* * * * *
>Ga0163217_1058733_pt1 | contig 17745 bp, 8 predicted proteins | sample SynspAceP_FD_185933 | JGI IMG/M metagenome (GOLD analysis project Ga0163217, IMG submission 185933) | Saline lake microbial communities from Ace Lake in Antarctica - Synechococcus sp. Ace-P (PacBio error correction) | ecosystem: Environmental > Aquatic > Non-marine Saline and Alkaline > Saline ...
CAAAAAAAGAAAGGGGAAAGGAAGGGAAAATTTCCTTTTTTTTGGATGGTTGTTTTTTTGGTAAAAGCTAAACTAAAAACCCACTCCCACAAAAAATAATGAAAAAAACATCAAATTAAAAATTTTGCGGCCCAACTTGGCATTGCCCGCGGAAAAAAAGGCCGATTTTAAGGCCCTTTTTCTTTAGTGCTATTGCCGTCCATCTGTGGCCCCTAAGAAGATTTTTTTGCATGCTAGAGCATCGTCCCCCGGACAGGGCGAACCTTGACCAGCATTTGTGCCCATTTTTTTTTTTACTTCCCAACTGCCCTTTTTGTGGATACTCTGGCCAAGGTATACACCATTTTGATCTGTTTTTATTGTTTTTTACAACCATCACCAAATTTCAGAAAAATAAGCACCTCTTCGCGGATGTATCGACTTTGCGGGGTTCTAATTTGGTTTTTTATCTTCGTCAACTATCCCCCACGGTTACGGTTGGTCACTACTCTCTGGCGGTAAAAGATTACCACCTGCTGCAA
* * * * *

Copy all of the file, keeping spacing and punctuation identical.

>Ga0163217_1058733_pt1 | contig 17745 bp, 8 predicted proteins | sample SynspAceP_FD_185933 | JGI IMG/M metagenome (GOLD analysis project Ga0163217, IMG submission 185933) | Saline lake microbial communities from Ace Lake in Antarctica - Synechococcus sp. Ace-P (PacBio error correction) | ecosystem: Environmental > Aquatic > Non-marine Saline and Alkaline > Saline ...
CAAAAAAAGAAAGGGGAAAGGAAGGGAAAATTTCCTTTTTTTTGGATGGTTGTTTTTTTGGTAAAAGCTAAACTAAAAACCCACTCCCACAAAAAATAATGAAAAAAACATCAAATTAAAAATTTTGCGGCCCAACTTGGCATTGCCCGCGGAAAAAAAGGCCGATTTTAAGGCCCTTTTTCTTTAGTGCTATTGCCGTCCATCTGTGGCCCCTAAGAAGATTTTTTTGCATGCTAGAGCATCGTCCCCCGGACAGGGCGAACCTTGACCAGCATTTGTGCCCATTTTTTTTTTTACTTCCCAACTGCCCTTTTTGTGGATACTCTGGCCAAGGTATACACCATTTTGATCTGTTTTTATTGTTTTTTACAACCATCACCAAATTTCAGAAAAATAAGCACCTCTTCGCGGATGTATCGACTTTGCGGGGTTCTAATTTGGTTTTTTATCTTCGTCAACTATCCCCCACGGTTACGGTTGGTCACTACTCTCTGGCGGTAAAAGATTACCACCTGCTGCAA